Like most discussions of liminality, the one here has been condensed.  The full scope of the theory cannot be presented briefly.  The concept is abstract, and my discussion has risked giving readers a too-limited impression.  So I should say a few words about its range of application. 

The concept was initially explained by Arnold van Gennep (1873-1957) and later advanced by Victor Turner (1920-1983) and then by his student Barbara Babcock (1943-).  Van Gennep’s formulation of liminality covered matters such as initiations, vision quests, retreats into deserts by hermits, travelers, strangers, sacred contexts, and territorial passage.  Turner expanded it to include: “subjugated autochthones, small nations, court jesters, holy mendicants, good Samaritans, millenarian movements, ‘dharma bums,’...and monastic orders.”4  It has since been applied to literary theory, analysis of film, theories of postmodernity, and aspects of the Internet.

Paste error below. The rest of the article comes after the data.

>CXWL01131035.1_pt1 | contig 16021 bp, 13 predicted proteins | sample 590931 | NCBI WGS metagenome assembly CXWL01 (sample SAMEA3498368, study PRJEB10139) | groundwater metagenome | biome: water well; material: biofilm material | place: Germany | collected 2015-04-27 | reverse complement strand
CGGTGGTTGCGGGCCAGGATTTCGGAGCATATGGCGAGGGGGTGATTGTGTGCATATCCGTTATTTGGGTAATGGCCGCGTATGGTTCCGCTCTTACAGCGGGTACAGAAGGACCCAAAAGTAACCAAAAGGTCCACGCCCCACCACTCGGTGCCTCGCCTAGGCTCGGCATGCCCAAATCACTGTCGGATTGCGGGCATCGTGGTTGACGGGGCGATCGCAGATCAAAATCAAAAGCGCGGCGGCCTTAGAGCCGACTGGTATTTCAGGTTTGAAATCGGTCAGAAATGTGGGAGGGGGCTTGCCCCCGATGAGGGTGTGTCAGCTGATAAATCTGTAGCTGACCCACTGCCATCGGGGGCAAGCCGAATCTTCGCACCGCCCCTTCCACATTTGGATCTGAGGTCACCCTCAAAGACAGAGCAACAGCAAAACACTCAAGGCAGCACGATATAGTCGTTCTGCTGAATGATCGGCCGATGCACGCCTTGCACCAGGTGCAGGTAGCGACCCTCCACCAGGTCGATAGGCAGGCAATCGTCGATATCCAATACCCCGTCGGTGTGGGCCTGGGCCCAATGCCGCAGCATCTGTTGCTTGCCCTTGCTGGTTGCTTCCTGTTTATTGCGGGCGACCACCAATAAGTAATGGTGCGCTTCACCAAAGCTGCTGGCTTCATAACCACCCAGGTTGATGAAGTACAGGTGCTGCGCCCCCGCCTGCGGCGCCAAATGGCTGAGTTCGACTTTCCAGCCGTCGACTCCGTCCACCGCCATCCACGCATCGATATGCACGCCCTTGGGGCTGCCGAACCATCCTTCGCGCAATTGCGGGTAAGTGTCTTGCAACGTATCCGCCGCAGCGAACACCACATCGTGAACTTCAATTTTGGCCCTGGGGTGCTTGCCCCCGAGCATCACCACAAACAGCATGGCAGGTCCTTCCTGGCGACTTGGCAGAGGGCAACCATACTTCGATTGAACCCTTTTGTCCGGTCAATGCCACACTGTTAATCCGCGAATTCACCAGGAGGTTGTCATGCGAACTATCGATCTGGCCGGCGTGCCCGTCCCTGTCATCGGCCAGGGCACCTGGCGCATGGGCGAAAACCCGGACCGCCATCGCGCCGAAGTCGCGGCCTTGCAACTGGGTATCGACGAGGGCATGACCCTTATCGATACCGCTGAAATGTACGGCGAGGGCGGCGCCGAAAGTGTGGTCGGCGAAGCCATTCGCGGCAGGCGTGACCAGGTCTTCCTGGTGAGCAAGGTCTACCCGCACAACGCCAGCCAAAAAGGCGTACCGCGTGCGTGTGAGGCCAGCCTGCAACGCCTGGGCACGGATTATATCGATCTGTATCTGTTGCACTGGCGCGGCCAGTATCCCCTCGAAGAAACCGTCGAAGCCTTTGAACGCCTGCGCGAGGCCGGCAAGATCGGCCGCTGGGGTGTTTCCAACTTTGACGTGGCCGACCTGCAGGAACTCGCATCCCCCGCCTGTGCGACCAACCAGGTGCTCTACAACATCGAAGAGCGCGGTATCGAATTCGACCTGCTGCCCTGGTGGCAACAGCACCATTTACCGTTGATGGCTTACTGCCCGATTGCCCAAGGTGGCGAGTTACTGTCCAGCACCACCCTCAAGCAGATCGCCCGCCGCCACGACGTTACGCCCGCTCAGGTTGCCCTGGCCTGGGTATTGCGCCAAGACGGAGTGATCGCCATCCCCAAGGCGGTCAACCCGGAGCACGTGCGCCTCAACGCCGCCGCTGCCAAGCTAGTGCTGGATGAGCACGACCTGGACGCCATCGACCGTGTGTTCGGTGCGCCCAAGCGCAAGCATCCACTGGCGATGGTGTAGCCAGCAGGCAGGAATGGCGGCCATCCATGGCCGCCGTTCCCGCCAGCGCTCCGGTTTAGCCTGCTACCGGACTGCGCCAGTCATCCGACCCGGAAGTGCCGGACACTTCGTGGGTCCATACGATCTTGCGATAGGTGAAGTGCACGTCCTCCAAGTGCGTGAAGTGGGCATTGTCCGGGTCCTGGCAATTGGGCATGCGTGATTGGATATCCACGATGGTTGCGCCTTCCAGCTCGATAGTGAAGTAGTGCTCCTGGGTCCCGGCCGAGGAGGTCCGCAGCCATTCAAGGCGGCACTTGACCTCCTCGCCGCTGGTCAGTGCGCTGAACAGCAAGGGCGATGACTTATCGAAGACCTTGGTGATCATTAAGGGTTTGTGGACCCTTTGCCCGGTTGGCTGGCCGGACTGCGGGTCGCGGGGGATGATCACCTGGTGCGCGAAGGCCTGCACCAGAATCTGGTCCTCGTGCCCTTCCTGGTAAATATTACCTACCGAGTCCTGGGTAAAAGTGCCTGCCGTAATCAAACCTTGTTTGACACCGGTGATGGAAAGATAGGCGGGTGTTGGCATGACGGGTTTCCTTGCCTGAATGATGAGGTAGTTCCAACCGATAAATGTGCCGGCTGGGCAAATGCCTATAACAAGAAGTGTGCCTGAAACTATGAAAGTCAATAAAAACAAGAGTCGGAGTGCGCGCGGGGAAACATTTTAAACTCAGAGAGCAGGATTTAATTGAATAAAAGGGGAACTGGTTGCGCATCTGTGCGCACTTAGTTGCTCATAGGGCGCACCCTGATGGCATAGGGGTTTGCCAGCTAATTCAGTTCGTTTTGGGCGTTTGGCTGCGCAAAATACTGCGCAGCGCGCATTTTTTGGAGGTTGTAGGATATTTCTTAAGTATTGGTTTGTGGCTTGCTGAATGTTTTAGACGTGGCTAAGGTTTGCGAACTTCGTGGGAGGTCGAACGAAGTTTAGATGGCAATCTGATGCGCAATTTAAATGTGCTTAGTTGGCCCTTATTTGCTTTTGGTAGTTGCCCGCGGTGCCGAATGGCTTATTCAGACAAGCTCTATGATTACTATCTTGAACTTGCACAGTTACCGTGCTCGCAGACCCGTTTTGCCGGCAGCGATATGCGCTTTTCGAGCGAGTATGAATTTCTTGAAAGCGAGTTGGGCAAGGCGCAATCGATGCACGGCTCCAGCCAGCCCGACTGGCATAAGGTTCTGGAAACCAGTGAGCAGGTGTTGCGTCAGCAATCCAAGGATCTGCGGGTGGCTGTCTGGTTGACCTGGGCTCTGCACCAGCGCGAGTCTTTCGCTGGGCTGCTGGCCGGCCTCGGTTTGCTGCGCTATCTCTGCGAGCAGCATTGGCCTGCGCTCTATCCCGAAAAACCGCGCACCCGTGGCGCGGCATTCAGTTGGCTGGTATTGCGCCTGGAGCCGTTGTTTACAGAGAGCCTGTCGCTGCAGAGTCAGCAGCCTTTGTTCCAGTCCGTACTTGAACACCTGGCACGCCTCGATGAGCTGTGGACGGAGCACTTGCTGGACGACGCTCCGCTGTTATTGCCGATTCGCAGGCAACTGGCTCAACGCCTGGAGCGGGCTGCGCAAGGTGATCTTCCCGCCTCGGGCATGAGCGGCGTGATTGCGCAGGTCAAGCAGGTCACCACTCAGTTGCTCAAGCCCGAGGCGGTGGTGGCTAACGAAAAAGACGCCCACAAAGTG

Such a jumble may seem bizarre, but comparative methods of anthropology do throw light on things that seem completely unrelated.  Those methods are not restricted by linear cause-effect thinking, which predominates in most sciences.  They 

Ghosts and Liminality

provide a more expansive vision for understanding ghosts, suggest new ways to think about them, and open up relevant literatures that most scientists have ignored.5


I would like to thank John Kearney and Joanne D. S. McMahon for comments on an earlier draft of this paper.


1. The concept of liminality has been developed in folklore, religious studies, literary criticism, counseling psychology, performance studies, and other fields.  The notion has proven effective in understanding shamanism, religious ritual, and the trickster figure of mythology.  Readers with an anthropological background may recognize some of the synonyms and near-synonyms for liminality, which include: anti-structure, interstitiality, communitas, betwixt and between.  Marginality and outsiderhood are types of liminality.